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Duck weed and the bird flu

post #1 of 4
Thread Starter 

I have a pond full of duck weed in my back yard and want to dry a bunch to mix with there feed but am wondering if geese can transfer bird flu through it? Might be a dumb question but ya don't know till ya ask. Thanks

post #2 of 4

Not a dumb question at all! In fact, I don't know either...however, if you have had wildfowl in the pond, personally I would not take the chance.

   Since the USDA are at a loss as to how/why the outbreaks have occurred, I think it wise to err on the side of caution.  :thumbsup

Expat Brit living the dream - 40ish chickens, 2 Beagles, 2 cats, rabbits........and counting.

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    We shall never know all the good that a simple smile can do.     Mother Teresa

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Expat Brit living the dream - 40ish chickens, 2 Beagles, 2 cats, rabbits........and counting.

Blogger for: www.thehappychickencoop.com

 

    We shall never know all the good that a simple smile can do.     Mother Teresa

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post #3 of 4
Quote:
Originally Posted by stew1 View Post
 

I have a pond full of duck weed in my back yard and want to dry a bunch to mix with there feed but am wondering if geese can transfer bird flu through it? Might be a dumb question but ya don't know till ya ask. Thanks


Highly douptfull,, especialy once it is dried. I did a lot of study and posting on this in other threads earlier this spring when the outbreak occured. AI has a relatively short viability time, meaning that it dies within a a few days if it can't incubate This time is directly linked to temperature,, that is,, the higher the temp, the faster it dies. If I remember correctly, at 70-75 it takes a week to die,, at 80 degrees a few days,  at 100, several hours, etc.. It also dies off quite quickly in dry conditions so the drying would also help in killing it off IF and I stress IF,, it were contaminated in the first place.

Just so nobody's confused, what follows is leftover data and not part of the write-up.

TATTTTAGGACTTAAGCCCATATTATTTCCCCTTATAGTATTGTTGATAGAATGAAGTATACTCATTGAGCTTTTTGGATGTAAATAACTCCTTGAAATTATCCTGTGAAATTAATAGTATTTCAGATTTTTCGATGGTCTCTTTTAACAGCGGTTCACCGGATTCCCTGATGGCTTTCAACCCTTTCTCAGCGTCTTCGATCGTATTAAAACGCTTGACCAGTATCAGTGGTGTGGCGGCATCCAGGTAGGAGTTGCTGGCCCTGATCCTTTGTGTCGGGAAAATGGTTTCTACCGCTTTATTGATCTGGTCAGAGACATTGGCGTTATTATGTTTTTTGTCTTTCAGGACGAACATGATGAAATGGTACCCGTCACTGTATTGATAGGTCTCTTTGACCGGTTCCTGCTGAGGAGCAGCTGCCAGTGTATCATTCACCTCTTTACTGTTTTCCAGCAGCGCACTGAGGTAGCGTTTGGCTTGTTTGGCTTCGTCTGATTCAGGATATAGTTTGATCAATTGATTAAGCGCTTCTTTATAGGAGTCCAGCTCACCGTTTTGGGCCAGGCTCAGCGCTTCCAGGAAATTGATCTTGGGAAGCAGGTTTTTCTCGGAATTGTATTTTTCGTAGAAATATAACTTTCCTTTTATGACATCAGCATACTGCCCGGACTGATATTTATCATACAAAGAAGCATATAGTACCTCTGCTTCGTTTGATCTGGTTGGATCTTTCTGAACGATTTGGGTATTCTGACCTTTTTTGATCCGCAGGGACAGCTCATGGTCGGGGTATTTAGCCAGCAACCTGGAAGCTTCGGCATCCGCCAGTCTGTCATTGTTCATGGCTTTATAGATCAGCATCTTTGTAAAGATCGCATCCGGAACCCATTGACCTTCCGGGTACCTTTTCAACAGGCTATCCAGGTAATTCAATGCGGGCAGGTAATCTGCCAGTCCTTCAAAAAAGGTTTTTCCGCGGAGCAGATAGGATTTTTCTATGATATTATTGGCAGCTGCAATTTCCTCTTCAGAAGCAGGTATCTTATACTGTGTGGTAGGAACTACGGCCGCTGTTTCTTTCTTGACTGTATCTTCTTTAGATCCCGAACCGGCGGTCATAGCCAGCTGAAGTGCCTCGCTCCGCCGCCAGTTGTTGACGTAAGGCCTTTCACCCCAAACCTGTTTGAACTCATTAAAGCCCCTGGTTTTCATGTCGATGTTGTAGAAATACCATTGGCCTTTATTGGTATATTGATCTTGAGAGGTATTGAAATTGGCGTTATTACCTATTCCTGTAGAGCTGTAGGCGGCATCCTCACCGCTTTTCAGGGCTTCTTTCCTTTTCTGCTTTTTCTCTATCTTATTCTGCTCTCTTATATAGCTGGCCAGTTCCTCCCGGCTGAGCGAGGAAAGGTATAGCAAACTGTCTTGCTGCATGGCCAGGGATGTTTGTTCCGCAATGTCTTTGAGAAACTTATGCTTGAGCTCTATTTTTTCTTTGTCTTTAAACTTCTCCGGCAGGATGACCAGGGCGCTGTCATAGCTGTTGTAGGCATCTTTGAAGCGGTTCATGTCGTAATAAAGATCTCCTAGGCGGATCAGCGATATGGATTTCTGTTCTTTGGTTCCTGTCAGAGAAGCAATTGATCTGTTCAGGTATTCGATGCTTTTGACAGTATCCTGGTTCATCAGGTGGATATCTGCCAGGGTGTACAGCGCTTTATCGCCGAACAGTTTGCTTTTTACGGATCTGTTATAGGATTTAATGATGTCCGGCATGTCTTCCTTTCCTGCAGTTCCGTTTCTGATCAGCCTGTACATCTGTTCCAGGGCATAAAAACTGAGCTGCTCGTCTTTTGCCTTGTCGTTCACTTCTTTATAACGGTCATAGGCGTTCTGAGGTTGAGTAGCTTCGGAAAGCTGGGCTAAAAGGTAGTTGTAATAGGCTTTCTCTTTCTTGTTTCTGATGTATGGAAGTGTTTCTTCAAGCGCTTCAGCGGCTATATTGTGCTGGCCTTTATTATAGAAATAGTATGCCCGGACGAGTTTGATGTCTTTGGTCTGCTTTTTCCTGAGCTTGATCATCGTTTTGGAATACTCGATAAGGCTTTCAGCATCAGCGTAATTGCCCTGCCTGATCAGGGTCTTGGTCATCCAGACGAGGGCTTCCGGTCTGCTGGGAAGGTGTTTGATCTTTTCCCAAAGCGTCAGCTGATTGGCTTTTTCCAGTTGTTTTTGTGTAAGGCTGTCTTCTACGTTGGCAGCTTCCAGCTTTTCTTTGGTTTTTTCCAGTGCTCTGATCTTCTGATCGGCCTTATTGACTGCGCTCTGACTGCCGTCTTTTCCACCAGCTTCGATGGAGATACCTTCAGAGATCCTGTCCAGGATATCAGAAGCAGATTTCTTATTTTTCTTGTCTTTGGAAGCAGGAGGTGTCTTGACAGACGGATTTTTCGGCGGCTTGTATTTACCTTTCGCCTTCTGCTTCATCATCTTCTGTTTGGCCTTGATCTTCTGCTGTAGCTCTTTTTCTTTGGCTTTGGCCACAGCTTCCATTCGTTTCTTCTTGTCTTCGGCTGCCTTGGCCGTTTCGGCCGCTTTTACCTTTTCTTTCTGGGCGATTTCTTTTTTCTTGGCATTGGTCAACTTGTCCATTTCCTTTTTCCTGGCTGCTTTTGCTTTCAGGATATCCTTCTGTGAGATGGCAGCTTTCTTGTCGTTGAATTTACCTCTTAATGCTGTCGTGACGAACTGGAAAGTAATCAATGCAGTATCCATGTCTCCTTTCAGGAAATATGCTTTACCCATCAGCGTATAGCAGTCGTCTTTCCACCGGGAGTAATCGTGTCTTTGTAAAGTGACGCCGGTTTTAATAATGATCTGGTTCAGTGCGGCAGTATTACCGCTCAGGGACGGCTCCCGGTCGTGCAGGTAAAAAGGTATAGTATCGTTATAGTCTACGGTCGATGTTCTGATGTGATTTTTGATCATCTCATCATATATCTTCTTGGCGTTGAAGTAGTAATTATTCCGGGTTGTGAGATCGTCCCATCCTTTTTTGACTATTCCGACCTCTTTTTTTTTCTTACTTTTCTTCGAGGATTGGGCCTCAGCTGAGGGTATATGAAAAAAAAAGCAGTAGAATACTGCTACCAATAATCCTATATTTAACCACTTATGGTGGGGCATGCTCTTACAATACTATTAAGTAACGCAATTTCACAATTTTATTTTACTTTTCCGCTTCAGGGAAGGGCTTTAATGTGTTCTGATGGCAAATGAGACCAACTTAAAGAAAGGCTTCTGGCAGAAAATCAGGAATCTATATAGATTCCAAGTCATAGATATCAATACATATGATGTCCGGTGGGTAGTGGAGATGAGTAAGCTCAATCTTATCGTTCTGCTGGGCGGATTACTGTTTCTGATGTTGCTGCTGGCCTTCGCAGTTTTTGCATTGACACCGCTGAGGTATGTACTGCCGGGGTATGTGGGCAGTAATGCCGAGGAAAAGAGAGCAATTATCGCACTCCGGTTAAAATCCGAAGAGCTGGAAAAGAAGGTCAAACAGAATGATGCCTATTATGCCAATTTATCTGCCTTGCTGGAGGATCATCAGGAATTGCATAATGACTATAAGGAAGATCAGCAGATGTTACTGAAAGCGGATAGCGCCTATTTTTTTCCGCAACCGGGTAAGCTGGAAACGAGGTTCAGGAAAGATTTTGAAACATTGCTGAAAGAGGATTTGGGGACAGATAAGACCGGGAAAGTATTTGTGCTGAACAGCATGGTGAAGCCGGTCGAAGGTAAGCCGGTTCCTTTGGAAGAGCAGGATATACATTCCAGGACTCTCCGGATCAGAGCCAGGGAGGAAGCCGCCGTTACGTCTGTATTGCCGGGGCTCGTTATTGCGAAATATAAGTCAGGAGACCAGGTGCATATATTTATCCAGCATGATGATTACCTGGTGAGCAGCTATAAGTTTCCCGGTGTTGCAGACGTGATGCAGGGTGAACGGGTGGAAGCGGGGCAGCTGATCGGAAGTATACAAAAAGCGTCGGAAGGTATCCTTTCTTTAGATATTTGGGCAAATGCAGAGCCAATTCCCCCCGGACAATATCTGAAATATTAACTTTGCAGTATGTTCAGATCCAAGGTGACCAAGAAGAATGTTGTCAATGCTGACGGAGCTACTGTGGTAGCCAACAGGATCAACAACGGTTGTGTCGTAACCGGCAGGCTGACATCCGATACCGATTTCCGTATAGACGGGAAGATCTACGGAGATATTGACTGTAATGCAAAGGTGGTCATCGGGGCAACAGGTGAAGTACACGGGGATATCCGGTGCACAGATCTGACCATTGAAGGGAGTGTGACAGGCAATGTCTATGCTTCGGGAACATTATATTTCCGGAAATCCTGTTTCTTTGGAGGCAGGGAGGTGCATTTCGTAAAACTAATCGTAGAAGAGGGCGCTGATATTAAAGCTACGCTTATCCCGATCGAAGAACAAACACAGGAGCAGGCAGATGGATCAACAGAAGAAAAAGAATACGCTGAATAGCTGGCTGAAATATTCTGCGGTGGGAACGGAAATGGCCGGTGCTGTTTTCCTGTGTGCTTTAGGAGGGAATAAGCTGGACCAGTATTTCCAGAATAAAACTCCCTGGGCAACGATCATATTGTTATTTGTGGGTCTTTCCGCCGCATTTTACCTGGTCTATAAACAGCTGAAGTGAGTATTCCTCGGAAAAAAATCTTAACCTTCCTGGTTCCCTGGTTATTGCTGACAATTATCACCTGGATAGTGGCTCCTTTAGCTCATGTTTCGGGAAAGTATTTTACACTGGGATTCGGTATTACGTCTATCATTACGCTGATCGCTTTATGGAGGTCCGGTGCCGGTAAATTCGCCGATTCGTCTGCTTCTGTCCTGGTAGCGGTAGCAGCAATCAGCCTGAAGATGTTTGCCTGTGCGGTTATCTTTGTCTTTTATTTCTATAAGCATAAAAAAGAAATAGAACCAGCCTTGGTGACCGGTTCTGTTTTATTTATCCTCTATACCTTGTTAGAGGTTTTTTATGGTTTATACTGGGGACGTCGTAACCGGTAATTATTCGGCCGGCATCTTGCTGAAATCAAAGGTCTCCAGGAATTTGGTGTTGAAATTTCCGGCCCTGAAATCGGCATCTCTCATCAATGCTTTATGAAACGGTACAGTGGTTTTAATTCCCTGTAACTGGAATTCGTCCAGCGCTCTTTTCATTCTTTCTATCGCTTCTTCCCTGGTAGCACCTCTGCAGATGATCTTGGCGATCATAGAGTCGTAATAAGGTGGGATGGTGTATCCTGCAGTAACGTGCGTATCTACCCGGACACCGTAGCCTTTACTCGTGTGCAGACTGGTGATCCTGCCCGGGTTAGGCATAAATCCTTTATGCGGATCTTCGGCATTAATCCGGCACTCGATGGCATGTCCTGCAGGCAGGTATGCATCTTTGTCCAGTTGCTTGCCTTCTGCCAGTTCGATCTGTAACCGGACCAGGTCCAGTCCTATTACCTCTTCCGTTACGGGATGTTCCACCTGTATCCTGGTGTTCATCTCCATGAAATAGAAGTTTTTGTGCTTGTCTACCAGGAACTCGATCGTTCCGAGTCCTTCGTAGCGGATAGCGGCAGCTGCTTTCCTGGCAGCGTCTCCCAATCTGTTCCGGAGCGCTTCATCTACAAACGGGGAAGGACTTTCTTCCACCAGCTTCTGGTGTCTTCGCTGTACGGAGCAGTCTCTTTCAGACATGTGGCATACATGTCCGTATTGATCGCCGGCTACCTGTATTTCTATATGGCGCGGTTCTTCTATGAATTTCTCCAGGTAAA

post #4 of 4
Quote:
Originally Posted by MysteriaSdrassa View Post
 


Highly douptfull,, especialy once it is dried. I did a lot of study and posting on this in other threads earlier this spring when the outbreak occured. AI has a relatively short viability time, meaning that it dies within a a few days if it can't incubate This time is directly linked to temperature,, that is,, the higher the temp, the faster it dies. If I remember correctly, at 70-75 it takes a week to die,, at 80 degrees a few days,  at 100, several hours, etc.. It also dies off quite quickly in dry conditions so the drying would also help in killing it off IF and I stress IF,, it were contaminated in the first place. 


Interesting info on www.AVMA.org go to the Avian influenza FAQs' - it may help you determine whether/how you will use the duck weed. :)

Expat Brit living the dream - 40ish chickens, 2 Beagles, 2 cats, rabbits........and counting.

Blogger for: www.thehappychickencoop.com

 

    We shall never know all the good that a simple smile can do.     Mother Teresa

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Expat Brit living the dream - 40ish chickens, 2 Beagles, 2 cats, rabbits........and counting.

Blogger for: www.thehappychickencoop.com

 

    We shall never know all the good that a simple smile can do.     Mother Teresa

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